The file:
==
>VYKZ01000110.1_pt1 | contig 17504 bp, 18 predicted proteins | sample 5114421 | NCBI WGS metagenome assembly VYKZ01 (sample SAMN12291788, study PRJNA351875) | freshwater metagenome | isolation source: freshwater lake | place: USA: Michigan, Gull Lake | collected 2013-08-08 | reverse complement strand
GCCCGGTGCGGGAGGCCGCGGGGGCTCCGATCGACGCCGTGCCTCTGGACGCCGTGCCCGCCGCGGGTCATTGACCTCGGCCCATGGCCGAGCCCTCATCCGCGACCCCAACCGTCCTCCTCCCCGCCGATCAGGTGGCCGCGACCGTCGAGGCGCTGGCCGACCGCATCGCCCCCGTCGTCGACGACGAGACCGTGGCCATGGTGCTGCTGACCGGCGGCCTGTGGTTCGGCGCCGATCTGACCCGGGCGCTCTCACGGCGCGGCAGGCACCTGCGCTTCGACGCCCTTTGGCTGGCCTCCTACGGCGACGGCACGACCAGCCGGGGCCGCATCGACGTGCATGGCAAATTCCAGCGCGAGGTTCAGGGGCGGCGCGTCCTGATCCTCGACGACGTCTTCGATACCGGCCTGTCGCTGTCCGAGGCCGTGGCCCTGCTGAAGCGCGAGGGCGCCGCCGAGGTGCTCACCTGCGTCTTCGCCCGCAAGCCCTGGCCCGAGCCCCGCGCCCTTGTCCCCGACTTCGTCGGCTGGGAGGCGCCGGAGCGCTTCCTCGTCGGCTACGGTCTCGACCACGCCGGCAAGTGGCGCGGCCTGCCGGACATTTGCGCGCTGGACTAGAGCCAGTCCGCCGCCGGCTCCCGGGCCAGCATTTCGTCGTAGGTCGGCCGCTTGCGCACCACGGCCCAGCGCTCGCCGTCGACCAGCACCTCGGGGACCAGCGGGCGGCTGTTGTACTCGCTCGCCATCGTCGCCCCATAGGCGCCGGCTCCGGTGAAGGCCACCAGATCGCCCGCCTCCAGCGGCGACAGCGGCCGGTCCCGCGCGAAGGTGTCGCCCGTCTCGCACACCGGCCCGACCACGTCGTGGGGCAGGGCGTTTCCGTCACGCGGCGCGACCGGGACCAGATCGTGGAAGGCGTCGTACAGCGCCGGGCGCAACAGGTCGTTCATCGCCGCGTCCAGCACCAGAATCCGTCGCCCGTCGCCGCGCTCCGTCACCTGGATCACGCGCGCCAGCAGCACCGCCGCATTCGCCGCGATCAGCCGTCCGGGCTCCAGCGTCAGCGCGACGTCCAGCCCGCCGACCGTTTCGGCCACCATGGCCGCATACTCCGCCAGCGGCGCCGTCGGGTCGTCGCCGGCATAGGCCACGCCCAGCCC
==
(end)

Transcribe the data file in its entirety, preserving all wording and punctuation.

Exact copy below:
>VYKZ01000110.1_pt1 | contig 17504 bp, 18 predicted proteins | sample 5114421 | NCBI WGS metagenome assembly VYKZ01 (sample SAMN12291788, study PRJNA351875) | freshwater metagenome | isolation source: freshwater lake | place: USA: Michigan, Gull Lake | collected 2013-08-08 | reverse complement strand
GCCCGGTGCGGGAGGCCGCGGGGGCTCCGATCGACGCCGTGCCTCTGGACGCCGTGCCCGCCGCGGGTCATTGACCTCGGCCCATGGCCGAGCCCTCATCCGCGACCCCAACCGTCCTCCTCCCCGCCGATCAGGTGGCCGCGACCGTCGAGGCGCTGGCCGACCGCATCGCCCCCGTCGTCGACGACGAGACCGTGGCCATGGTGCTGCTGACCGGCGGCCTGTGGTTCGGCGCCGATCTGACCCGGGCGCTCTCACGGCGCGGCAGGCACCTGCGCTTCGACGCCCTTTGGCTGGCCTCCTACGGCGACGGCACGACCAGCCGGGGCCGCATCGACGTGCATGGCAAATTCCAGCGCGAGGTTCAGGGGCGGCGCGTCCTGATCCTCGACGACGTCTTCGATACCGGCCTGTCGCTGTCCGAGGCCGTGGCCCTGCTGAAGCGCGAGGGCGCCGCCGAGGTGCTCACCTGCGTCTTCGCCCGCAAGCCCTGGCCCGAGCCCCGCGCCCTTGTCCCCGACTTCGTCGGCTGGGAGGCGCCGGAGCGCTTCCTCGTCGGCTACGGTCTCGACCACGCCGGCAAGTGGCGCGGCCTGCCGGACATTTGCGCGCTGGACTAGAGCCAGTCCGCCGCCGGCTCCCGGGCCAGCATTTCGTCGTAGGTCGGCCGCTTGCGCACCACGGCCCAGCGCTCGCCGTCGACCAGCACCTCGGGGACCAGCGGGCGGCTGTTGTACTCGCTCGCCATCGTCGCCCCATAGGCGCCGGCTCCGGTGAAGGCCACCAGATCGCCCGCCTCCAGCGGCGACAGCGGCCGGTCCCGCGCGAAGGTGTCGCCCGTCTCGCACACCGGCCCGACCACGTCGTGGGGCAGGGCGTTTCCGTCACGCGGCGCGACCGGGACCAGATCGTGGAAGGCGTCGTACAGCGCCGGGCGCAACAGGTCGTTCATCGCCGCGTCCAGCACCAGAATCCGTCGCCCGTCGCCGCGCTCCGTCACCTGGATCACGCGCGCCAGCAGCACCGCCGCATTCGCCGCGATCAGCCGTCCGGGCTCCAGCGTCAGCGCGACGTCCAGCCCGCCGACCGTTTCGGCCACCATGGCCGCATACTCCGCCAGCGGCGCCGTCGGGTCGTCGCCGGCATAGGCCACGCCCAGCCC